Religious activities have historically been organized and controlled by authorities, a priestly caste. Replete with all the harmful characteristics of institutional structures, these religions have declared their followers a "chosen people," defined the dogma they must affirm, and punished heretics for blasphemy and other deviations in belief.  Their prophets have demanded obedience and promised rewards or punishment in a life after death, whether in a heaven or a hell.  Scribes who claim to take dictation from a deity have written books to be worshipped that contain stories glorifying suffering, hatred of the body, subjection of women, and practices of purification that include genital mutilation. Missionaries carrying their holy texts have accompanied armies for the forced conversion of subject peoples.  The whole sorry history of what we call religion gives the lie to any notion of human progress.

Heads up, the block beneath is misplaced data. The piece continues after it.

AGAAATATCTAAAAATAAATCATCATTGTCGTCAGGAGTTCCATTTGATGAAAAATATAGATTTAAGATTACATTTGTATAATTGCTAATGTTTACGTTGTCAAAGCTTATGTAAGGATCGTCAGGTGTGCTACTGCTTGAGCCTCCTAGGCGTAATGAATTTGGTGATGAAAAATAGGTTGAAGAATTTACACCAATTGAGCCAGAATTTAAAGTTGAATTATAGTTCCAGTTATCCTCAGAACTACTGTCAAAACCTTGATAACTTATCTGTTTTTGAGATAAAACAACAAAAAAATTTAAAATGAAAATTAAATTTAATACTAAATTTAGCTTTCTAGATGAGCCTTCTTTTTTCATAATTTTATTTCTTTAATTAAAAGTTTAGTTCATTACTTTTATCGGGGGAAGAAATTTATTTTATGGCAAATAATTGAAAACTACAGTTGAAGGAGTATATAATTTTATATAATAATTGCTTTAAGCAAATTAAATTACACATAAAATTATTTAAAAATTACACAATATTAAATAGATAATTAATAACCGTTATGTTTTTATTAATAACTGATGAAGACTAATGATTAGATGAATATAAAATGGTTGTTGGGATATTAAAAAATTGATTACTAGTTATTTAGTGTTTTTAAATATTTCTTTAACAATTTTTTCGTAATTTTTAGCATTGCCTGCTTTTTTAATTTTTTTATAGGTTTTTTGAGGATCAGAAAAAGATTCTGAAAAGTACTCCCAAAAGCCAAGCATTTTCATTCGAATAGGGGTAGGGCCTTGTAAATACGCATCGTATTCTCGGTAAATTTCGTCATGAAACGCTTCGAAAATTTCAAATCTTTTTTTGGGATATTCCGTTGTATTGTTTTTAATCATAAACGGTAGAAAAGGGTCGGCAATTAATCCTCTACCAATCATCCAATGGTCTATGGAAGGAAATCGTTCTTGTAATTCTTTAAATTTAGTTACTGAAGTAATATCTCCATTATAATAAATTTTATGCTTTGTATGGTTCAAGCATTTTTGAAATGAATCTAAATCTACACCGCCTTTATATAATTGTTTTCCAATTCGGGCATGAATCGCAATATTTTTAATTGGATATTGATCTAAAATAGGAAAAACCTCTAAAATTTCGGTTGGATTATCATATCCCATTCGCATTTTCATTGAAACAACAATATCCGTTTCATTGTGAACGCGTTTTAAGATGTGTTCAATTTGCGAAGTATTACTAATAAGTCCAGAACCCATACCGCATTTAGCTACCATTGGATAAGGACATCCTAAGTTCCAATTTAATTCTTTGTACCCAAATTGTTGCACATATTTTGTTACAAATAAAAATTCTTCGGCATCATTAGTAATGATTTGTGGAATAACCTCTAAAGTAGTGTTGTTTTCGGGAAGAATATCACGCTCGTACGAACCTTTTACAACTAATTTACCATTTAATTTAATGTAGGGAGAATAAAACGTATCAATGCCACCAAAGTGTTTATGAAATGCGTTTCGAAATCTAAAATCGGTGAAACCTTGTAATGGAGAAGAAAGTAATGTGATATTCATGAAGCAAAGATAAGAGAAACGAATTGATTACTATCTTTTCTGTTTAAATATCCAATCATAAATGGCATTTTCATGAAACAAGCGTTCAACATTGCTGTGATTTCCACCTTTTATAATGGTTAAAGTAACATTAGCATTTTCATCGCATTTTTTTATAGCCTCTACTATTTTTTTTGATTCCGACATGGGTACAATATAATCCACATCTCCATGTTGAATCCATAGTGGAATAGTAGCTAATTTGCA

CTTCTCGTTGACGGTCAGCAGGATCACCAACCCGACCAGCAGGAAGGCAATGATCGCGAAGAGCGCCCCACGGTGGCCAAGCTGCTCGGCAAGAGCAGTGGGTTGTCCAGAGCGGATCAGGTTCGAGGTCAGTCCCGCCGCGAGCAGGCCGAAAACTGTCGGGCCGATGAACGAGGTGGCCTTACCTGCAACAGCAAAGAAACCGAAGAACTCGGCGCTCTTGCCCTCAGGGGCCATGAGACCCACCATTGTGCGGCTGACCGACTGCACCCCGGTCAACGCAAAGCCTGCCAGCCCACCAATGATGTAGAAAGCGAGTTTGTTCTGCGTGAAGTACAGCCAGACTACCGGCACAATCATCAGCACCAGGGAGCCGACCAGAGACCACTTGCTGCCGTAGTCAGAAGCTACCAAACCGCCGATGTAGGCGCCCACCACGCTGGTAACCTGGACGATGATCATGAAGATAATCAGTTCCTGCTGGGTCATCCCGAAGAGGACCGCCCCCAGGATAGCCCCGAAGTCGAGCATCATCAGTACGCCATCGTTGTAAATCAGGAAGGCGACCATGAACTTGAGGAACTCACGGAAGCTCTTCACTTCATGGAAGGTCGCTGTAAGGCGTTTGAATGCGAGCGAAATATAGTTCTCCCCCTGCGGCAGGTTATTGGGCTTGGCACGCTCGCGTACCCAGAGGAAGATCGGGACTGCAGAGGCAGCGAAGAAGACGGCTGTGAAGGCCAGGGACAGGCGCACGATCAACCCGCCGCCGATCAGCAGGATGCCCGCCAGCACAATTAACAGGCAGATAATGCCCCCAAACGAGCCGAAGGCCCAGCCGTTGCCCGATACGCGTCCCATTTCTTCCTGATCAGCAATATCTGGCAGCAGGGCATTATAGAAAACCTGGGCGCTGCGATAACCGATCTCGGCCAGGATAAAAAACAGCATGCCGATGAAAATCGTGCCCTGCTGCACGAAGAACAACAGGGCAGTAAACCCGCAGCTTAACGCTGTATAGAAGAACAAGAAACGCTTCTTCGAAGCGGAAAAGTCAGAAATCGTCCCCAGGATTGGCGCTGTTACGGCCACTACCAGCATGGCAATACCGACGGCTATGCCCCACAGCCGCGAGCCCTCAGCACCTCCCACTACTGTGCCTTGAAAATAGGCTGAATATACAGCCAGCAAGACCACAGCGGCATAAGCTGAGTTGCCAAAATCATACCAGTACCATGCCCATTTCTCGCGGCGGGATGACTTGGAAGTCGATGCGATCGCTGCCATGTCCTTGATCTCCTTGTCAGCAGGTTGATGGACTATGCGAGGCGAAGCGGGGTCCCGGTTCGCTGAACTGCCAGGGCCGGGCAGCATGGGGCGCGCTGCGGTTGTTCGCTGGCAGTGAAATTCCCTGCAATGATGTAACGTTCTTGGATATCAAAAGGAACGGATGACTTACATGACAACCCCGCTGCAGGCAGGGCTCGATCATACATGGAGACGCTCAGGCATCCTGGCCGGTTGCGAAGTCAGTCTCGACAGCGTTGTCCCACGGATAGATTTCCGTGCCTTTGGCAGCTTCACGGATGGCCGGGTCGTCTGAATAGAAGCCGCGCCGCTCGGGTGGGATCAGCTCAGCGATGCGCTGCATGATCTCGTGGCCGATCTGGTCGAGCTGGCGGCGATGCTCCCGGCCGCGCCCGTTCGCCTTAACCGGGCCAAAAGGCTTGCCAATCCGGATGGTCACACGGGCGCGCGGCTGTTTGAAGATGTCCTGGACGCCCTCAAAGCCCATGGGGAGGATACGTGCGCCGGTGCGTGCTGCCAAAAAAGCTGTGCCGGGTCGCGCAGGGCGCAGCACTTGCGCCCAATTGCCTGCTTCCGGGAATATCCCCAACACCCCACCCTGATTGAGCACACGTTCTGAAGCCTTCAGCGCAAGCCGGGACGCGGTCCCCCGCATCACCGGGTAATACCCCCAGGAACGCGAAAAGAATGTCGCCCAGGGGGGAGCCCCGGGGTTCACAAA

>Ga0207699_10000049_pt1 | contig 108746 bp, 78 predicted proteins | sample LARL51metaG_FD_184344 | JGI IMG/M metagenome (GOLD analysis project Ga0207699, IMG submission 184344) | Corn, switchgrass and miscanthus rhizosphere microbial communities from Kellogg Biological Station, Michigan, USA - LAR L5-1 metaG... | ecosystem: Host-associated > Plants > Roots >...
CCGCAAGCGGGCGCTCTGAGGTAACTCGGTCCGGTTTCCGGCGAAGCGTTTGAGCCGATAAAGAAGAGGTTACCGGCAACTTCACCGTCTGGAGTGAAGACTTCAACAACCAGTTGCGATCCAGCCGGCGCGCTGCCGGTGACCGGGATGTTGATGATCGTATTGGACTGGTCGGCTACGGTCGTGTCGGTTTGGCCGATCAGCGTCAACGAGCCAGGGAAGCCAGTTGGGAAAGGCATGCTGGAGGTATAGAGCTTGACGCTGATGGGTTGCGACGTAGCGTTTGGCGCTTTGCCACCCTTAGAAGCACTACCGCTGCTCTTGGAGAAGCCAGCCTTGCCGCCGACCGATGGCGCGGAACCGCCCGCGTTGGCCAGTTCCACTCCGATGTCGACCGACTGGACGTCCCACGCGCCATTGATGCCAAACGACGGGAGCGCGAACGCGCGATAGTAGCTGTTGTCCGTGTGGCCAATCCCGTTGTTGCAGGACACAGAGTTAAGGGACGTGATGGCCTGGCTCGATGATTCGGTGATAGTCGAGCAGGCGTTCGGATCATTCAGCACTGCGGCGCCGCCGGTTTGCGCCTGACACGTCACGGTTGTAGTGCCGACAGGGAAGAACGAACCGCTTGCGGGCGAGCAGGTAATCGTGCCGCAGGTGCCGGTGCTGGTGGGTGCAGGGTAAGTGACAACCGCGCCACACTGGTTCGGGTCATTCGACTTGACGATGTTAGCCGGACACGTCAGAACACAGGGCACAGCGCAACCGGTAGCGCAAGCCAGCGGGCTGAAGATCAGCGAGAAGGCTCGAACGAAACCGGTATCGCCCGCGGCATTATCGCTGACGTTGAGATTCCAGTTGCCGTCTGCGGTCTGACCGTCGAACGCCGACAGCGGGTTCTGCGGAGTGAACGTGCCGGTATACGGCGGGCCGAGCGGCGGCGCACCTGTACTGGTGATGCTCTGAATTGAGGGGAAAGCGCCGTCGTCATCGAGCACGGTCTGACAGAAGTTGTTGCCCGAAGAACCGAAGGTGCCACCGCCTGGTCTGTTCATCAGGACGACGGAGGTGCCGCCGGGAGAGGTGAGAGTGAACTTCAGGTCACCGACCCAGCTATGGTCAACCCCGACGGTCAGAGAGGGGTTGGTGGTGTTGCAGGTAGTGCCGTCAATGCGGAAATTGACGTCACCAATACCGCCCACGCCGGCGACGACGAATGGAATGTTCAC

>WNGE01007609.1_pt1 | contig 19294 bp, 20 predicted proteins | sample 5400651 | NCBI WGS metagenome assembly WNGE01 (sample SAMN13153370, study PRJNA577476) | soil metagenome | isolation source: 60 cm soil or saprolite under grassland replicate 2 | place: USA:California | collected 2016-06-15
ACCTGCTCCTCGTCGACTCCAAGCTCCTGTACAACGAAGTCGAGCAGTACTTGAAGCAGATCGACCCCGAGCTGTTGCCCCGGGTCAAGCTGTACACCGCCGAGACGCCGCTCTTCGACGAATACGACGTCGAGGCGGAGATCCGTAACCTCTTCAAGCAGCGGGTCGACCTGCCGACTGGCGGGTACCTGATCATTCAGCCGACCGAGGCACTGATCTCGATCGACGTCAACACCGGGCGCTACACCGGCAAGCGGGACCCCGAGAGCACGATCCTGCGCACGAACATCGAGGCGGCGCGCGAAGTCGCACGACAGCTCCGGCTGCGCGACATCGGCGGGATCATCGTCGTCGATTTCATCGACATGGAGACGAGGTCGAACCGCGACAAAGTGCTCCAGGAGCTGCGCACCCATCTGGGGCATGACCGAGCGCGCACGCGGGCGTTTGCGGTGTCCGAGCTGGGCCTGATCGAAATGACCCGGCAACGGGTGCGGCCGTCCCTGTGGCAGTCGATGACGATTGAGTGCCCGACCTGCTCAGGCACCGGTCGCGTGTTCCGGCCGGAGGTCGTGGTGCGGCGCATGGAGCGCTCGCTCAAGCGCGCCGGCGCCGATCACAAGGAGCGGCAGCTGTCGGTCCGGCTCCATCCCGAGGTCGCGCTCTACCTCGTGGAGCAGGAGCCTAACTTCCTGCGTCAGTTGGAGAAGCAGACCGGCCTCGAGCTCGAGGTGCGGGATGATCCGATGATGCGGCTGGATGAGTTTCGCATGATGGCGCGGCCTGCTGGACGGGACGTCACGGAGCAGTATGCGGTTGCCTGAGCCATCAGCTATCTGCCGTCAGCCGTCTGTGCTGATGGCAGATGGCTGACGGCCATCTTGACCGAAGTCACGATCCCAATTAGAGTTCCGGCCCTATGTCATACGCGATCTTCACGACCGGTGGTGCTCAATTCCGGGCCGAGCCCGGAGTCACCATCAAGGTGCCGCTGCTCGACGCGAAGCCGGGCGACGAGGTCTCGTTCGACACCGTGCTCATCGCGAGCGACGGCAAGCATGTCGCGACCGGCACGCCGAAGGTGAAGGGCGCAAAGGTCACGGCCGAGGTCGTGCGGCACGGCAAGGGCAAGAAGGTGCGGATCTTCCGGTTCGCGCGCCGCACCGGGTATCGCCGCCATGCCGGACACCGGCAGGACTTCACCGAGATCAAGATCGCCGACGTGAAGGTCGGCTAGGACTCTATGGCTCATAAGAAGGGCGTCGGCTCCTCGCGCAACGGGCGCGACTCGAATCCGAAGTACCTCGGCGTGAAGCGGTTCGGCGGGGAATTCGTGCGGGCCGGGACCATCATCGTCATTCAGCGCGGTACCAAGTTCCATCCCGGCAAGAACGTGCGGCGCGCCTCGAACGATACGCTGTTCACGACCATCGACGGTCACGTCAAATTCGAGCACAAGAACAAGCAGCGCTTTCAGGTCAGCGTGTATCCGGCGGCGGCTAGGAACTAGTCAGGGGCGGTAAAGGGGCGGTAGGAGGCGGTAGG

And yet...  Religious believers have given hospitality to strangers, healed the sick at a great cost to themselves, and forgiven debts from horrible crimes as well as loans.  Soup kitchens, schools and hospitals have been inspired by different religious messages. I was raised in the 1940s on a radio version of "The Greatest Story Every Told," a retelling of the life of Jesus, and the love and kindness in the parables brought me to tears.  I am still moved by the core message of the Gospels without its institutional cloak.  The Buddhists around me in Thailand, raised on a message of compassion in the Buddha's teaching, are incredibly generous to the beggars and fund raisers I see on the streets every day.  Religious art and music can lift the heart to new heights.  For me, the impetus for these activities that bring humans and communities together is at its root a response the the awareness of the suffering of the other.